Airbus-built Arabsat Badr-8 telecommunications satellite successfully launched from Cape Canaveral, Florida featuring Airbus’ innovative optical communications payload TELEO.
Toulouse, 27 May 2023 – The Airbus-built Arabsat Badr-8 telecommunications satellite has been successfully launched from Cape Canaveral, Florida. Based on Airbus’ latest geostationary Eurostar Neo satellite, Badr-8 will provide connectivity for users across Europe, the Middle East, Africa, and Central Asia.
The spacecraft is also equipped with a world-first, Airbus’ innovative space demonstrator TELEO to provide space to ground optical communications at gigabit speeds. The TELEO demonstrator payload is designed to facilitate very high-capacity optical feeder link communications, playing a crucial role in Airbus’ development of a new generation of optical communications technology in space.
“Marking our third successful launch of the Eurostar Neo series and our eighth spacecraft built for Arabsat, Badr-8, equipped with the very innovative TELEO payload, is the latest major milestone for our telecoms business. Featuring increased payload capacity and more efficient power and thermal control systems, Badr-8 will replace and increase Arabsat’s capacity.Jean Marc Nasr, Head of Space Systems said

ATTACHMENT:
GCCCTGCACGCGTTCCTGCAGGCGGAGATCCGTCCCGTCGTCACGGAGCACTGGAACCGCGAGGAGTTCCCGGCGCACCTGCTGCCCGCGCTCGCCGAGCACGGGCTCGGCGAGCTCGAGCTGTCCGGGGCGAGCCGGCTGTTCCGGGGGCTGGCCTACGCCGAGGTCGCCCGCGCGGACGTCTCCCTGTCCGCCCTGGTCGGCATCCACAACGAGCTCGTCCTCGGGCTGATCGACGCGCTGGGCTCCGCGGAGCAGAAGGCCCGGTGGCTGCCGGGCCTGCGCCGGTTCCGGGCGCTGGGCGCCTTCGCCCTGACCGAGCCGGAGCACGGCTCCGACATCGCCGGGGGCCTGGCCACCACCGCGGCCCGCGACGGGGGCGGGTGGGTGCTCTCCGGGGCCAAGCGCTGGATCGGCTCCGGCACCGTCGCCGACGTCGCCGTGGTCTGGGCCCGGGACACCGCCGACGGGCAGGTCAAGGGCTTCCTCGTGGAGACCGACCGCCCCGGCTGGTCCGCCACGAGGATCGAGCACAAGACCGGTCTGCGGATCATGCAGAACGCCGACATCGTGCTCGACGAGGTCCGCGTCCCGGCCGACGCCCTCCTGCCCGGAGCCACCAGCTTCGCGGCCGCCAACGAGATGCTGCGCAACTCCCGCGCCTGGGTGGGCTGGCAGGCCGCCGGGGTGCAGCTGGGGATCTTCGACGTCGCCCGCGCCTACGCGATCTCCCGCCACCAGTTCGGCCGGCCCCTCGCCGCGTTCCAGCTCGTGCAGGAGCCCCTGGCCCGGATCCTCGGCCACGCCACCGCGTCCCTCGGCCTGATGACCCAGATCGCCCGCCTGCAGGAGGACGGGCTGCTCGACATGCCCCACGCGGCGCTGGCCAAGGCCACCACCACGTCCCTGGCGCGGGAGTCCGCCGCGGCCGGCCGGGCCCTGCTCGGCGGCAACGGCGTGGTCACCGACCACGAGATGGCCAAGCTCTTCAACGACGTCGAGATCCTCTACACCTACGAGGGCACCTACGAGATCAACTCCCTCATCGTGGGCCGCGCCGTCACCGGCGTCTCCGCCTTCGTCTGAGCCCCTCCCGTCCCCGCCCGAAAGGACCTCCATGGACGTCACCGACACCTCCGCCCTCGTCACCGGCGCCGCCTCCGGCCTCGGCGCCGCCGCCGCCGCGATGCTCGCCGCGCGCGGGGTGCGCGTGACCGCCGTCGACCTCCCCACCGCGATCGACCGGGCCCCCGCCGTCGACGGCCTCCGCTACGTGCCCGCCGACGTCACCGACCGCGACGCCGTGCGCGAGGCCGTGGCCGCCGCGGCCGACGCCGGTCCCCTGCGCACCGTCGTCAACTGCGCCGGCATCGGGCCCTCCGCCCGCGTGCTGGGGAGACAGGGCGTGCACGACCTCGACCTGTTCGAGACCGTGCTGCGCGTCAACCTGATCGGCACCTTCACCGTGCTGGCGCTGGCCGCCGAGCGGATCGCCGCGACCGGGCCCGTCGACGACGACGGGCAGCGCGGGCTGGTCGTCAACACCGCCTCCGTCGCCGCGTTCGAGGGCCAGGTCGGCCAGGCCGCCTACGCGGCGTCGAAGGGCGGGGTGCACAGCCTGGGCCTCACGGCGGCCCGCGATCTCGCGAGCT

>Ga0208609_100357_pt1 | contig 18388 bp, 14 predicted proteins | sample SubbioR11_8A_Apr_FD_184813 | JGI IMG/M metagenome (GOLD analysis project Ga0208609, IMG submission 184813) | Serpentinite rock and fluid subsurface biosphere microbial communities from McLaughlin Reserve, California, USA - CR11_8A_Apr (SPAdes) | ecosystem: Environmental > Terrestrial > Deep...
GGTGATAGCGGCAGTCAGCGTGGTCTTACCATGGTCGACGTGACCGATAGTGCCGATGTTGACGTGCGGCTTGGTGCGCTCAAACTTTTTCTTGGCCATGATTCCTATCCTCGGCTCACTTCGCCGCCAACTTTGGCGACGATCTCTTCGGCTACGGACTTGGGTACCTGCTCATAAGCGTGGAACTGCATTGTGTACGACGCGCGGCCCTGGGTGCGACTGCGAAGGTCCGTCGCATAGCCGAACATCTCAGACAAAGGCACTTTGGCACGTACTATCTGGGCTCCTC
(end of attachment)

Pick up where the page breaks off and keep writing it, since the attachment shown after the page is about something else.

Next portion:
Following the successful launch and separation, Badr-8 is using its electric propulsion system to reach geostationary orbit at 36,000 km. The satellite will then undergo a comprehensive testing period in geostationary orbit before entering full service. With a launch mass of 4.5 tons and 17.8 kW of power, the satellite is designed to operate in orbit for 15 years. Airbus’ ultra-reliable geostationary telecommunications satellites have achieved more than 1,300 years of service in orbit.
Airbus’ Eurostar Neo platform has been developed in the frame of the European Space Agency’s (ESA) Partnership Projects, together with the French space agency CNES, and is strongly supported by the UK Space Agency and other agencies across Europe. The TELEO demonstrator payload was developed with support from CNES.